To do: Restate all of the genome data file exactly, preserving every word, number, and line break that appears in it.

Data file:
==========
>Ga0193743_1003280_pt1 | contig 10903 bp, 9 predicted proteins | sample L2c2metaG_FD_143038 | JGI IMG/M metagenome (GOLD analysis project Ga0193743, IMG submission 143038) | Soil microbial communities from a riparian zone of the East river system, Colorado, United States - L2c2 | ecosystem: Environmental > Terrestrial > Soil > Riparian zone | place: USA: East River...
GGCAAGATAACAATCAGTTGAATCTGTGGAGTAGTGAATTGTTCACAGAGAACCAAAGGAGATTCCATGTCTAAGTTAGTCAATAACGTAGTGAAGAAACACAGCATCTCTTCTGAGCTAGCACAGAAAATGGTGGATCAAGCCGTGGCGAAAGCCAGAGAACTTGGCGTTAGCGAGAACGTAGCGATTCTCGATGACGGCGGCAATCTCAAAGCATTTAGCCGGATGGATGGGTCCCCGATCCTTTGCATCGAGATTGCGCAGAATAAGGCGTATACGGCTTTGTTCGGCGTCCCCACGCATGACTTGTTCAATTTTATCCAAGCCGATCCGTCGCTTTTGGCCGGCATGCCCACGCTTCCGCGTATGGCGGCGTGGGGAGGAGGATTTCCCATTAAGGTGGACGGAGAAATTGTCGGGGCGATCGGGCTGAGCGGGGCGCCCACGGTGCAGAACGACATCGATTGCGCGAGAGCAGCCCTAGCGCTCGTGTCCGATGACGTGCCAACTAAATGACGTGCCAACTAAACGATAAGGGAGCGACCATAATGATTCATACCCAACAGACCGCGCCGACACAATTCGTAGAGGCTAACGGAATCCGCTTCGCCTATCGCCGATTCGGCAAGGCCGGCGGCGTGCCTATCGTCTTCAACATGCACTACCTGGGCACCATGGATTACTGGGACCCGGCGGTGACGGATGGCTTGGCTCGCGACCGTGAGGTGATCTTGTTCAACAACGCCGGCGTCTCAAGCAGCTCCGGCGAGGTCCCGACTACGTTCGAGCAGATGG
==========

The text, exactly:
>Ga0193743_1003280_pt1 | contig 10903 bp, 9 predicted proteins | sample L2c2metaG_FD_143038 | JGI IMG/M metagenome (GOLD analysis project Ga0193743, IMG submission 143038) | Soil microbial communities from a riparian zone of the East river system, Colorado, United States - L2c2 | ecosystem: Environmental > Terrestrial > Soil > Riparian zone | place: USA: East River...
GGCAAGATAACAATCAGTTGAATCTGTGGAGTAGTGAATTGTTCACAGAGAACCAAAGGAGATTCCATGTCTAAGTTAGTCAATAACGTAGTGAAGAAACACAGCATCTCTTCTGAGCTAGCACAGAAAATGGTGGATCAAGCCGTGGCGAAAGCCAGAGAACTTGGCGTTAGCGAGAACGTAGCGATTCTCGATGACGGCGGCAATCTCAAAGCATTTAGCCGGATGGATGGGTCCCCGATCCTTTGCATCGAGATTGCGCAGAATAAGGCGTATACGGCTTTGTTCGGCGTCCCCACGCATGACTTGTTCAATTTTATCCAAGCCGATCCGTCGCTTTTGGCCGGCATGCCCACGCTTCCGCGTATGGCGGCGTGGGGAGGAGGATTTCCCATTAAGGTGGACGGAGAAATTGTCGGGGCGATCGGGCTGAGCGGGGCGCCCACGGTGCAGAACGACATCGATTGCGCGAGAGCAGCCCTAGCGCTCGTGTCCGATGACGTGCCAACTAAATGACGTGCCAACTAAACGATAAGGGAGCGACCATAATGATTCATACCCAACAGACCGCGCCGACACAATTCGTAGAGGCTAACGGAATCCGCTTCGCCTATCGCCGATTCGGCAAGGCCGGCGGCGTGCCTATCGTCTTCAACATGCACTACCTGGGCACCATGGATTACTGGGACCCGGCGGTGACGGATGGCTTGGCTCGCGACCGTGAGGTGATCTTGTTCAACAACGCCGGCGTCTCAAGCAGCTCCGGCGAGGTCCCGACTACGTTCGAGCAGATGG